Men still outearn women, report finds
from the Governmental Accountability Office (GAO) should clear some of the mystery around the persistent wage gap between men and women. The report is a follow-up to previous work by the GAO, which found that in 2007, women managers earned 81 cents for every dollar men earned. That was a slight improvement from 2000, when women managers earned 79 cents for every dollar men pulled in.
This most recent report looks at the pay of women with less education and lower wages. It's able to control for some important factors, such as the industries in which men and women work and the number of hours they spend on the job. It finds that even though women have outperformed men educationally in the past few decades, the least-educated women still earn substantially less than the least-educated men. In 2000, the researchers estimated that less-educated women earned 81 cents for every dollar earned by their male colleagues. By 2010, the pay gap had decreased by five cents, and these women were earning 86% of what similarly-educated men make.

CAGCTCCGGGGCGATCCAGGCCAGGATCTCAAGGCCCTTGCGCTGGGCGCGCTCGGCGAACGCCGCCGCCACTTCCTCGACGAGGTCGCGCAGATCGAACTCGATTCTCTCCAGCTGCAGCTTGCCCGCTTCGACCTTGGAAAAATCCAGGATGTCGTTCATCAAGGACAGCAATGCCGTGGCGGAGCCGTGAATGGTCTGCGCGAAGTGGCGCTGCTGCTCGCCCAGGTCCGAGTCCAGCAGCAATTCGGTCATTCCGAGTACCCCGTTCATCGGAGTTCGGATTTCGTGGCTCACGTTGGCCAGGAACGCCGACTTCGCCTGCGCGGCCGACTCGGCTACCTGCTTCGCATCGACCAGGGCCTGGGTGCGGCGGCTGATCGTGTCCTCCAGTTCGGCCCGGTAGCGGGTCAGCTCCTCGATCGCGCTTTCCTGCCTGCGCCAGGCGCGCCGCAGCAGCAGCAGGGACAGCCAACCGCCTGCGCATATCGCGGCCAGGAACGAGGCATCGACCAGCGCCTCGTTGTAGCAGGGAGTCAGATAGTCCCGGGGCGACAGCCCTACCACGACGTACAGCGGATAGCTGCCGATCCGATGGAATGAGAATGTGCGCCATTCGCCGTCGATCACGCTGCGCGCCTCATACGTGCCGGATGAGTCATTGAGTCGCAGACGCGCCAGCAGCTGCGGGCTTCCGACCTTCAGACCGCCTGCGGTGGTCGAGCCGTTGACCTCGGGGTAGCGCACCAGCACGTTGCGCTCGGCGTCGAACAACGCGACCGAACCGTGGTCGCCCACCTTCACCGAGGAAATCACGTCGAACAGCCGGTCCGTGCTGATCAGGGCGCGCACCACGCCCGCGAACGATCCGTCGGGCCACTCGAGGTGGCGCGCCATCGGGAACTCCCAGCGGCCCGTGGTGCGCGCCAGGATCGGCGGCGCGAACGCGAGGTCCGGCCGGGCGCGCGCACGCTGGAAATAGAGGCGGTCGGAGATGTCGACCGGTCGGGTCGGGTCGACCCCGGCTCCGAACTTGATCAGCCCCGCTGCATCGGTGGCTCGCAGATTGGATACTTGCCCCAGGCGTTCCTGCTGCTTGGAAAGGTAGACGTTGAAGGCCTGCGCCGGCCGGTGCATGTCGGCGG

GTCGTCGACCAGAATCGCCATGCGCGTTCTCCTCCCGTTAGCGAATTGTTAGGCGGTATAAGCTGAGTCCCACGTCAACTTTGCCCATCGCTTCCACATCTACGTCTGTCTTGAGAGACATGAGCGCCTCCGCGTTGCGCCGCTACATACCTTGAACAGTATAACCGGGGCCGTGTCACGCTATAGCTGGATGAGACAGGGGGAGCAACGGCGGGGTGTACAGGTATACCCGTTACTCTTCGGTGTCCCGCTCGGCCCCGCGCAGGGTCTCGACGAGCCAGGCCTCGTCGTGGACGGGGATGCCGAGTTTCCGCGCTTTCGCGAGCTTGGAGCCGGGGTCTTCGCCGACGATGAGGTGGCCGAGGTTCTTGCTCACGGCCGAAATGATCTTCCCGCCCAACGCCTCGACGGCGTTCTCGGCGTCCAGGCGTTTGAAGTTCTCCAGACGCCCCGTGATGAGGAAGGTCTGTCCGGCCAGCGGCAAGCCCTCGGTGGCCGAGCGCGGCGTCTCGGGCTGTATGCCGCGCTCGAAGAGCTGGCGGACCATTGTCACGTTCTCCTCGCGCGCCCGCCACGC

Less-educated women are also more likely than their male peers to work part- time. That doesn't affect the pay gap--the researchers could control for this factor--but it certainly hurts their income. On overage, 29% of less-educated women worked part-time in 2010, compared to just 15% of men.
Choosing the 'wrong' industries
About 25% of the wage gap appears to be due to factors that the researchers could identify. Chief among them the industries in which women primarily work. In 2010, the largest group of less-educated women worked in health care and social assistance, where the average wage is just $14 an hour. Men were more likely to work in construction or utilities, where wages were closer to $19 an hour.
Significantly, even when these women worked in the same industry as men, they are generally paid less. Women's wages are less than men's in 12 of the 14 industries analyzed by the study and in all 15 of the professions.
Ironically, the lowest-earning one-fifth of women in the country are better educated, and slightly older, than the corresponding quintile of men. Within this group, 81% of women have a high school diploma, compared to 75% of men, and the women have an average age of 45, compared to 42 for the men.
One other point: The report notes that for a family of four, the federal poverty level is $22,313, or about $10.73 an hour for someone who works full-time. I realize, of course, that not everyone lives in a family of four, and that the amount of money actually needed to get by varies greatly depending on which part of the country you live in. But why isn't the minimum wage--at $7.25 an hour--somehow linked to the federal poverty level? Anyone?
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